Dr. Bruce Perry is the Principal of the Neurosequential Network, Senior Fellow of The ChildTrauma Academy, and a Professor (Adjunct) in the Departments of Psychiatry and Behavioral Sciences at the Feinberg School of Medicine at Northwestern University in Chicago and the School of Allied Health at La Trobe University in Melbourne, Australia. From 1993 to 2001 he was the Thomas S. Trammell Research Professor of Psychiatry at Baylor College of Medicine and chief of psychiatry at Texas Children's Hospital.

He’s one of the world’s leading experts on the impact of trauma in childhood, and his work on the impact of abuse, neglect, and trauma on the developing brain has impacted clinical practice, programs, and policy across the world. His work has been instrumental in describing how traumatic events in childhood change the biology of the brain.

Dr. Perry's most recent book, What Happened to You? Conversations on Trauma, Resilience, and Healing, co-authored with Oprah Winfrey, was released earlier this year. Dr. Perry is also the author, with Maia Szalavitz, of The Boy Who Was Raised As A Dog, a bestselling book based on his work with maltreated children, and Born For Love: Why Empathy is Essential and Endangered. Additionally, he’s authored more than 300 journal articles and book chapters and has been the recipient of a variety of professional awards.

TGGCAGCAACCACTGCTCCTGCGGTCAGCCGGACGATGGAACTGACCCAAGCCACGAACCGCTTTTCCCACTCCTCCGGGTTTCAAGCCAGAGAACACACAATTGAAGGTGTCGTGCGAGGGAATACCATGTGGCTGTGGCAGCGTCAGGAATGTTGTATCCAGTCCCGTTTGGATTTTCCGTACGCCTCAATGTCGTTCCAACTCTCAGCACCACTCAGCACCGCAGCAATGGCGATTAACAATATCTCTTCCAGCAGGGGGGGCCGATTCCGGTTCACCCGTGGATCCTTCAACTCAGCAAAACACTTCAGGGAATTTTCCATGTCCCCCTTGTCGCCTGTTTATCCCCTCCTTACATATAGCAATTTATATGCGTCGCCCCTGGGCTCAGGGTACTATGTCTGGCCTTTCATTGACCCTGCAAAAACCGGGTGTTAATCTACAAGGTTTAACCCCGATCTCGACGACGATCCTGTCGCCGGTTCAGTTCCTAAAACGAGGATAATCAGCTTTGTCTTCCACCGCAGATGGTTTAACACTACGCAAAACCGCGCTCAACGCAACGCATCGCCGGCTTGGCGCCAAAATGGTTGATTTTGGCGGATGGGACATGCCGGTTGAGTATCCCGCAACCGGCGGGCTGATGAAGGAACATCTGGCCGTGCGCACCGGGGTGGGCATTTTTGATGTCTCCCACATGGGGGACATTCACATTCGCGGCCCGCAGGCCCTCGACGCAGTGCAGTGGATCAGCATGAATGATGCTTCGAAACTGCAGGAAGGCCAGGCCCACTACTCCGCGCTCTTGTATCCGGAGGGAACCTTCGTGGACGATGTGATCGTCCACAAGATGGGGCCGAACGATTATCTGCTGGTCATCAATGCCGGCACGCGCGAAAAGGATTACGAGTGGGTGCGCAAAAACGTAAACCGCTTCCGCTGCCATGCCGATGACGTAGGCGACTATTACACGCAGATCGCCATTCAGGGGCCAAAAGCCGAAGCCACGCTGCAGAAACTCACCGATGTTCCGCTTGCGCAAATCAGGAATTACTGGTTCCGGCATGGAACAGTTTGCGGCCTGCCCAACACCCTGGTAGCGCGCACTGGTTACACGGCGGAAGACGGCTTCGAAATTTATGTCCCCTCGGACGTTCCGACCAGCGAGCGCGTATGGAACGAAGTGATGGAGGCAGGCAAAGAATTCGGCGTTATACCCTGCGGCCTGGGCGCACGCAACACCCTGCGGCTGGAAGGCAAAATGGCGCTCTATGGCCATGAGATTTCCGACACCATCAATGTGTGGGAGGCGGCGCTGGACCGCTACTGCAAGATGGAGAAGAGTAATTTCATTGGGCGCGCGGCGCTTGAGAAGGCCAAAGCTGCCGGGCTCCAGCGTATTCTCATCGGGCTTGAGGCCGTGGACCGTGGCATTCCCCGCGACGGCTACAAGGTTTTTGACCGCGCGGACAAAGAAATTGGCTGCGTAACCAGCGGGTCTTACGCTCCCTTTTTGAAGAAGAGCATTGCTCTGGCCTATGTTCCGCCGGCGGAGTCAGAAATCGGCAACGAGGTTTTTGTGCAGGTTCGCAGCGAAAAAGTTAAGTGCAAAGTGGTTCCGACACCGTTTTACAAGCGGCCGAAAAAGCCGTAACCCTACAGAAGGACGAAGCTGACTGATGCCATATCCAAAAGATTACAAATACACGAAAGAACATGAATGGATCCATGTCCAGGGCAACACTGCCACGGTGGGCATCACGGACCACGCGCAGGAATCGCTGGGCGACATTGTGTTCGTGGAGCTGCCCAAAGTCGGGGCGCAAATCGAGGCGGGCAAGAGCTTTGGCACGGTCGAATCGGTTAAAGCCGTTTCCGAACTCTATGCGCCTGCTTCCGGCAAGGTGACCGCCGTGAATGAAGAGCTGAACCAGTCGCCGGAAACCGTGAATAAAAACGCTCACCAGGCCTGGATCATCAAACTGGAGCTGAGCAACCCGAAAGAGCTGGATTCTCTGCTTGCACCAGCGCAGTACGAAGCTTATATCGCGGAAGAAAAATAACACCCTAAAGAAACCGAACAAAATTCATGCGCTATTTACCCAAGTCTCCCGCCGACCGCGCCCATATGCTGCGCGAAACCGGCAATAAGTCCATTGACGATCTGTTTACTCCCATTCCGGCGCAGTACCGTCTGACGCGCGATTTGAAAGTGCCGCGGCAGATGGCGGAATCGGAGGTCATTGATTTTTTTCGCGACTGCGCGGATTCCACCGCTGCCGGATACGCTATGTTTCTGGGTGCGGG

Dr. Allison Briscoe-Smith is a child clinical psychologist who specializes in trauma and issues of race. She earned her undergraduate degree from Harvard and then received her Ph.D. in clinical psychology from the University of California, Berkeley. She performed postdoctoral work at the University of California San Francisco/San Francisco General Hospital. She has combined her love of teaching and advocacy by serving as a professor and by directing mental health programs for children experiencing trauma, homelessness, or foster care.

Dr. Briscoe-Smith is also a senior fellow of Berkeley’s Greater Good Science Center and is both a professor and the Director of Diversity, Equity, and Inclusion at the Wright Institute. She provides consultation and training to nonprofits and schools on how to support trauma-informed practices and cultural accountability.

Sharon Salzberg is a world-renowned teacher and New York Times bestselling author. She is widely considered one of the most influential individuals in bringing mindfulness practices to the West, and co-founded the Insight Meditation Society in Barre, Massachusetts alongside Jack Kornfield and Joseph Goldstein. Sharon has been a student of Dipa Ma, Anagarika Munindra, and Sayadaw U Pandita alongside other masters.

Sharon has authored 10 books, and is the host of the fantastic Metta Hour podcast. She was a contributing editor of Oprah’s O Magazine, had her work featured in Time and on NPR, and contributed to panels alongside the Dalai Lama.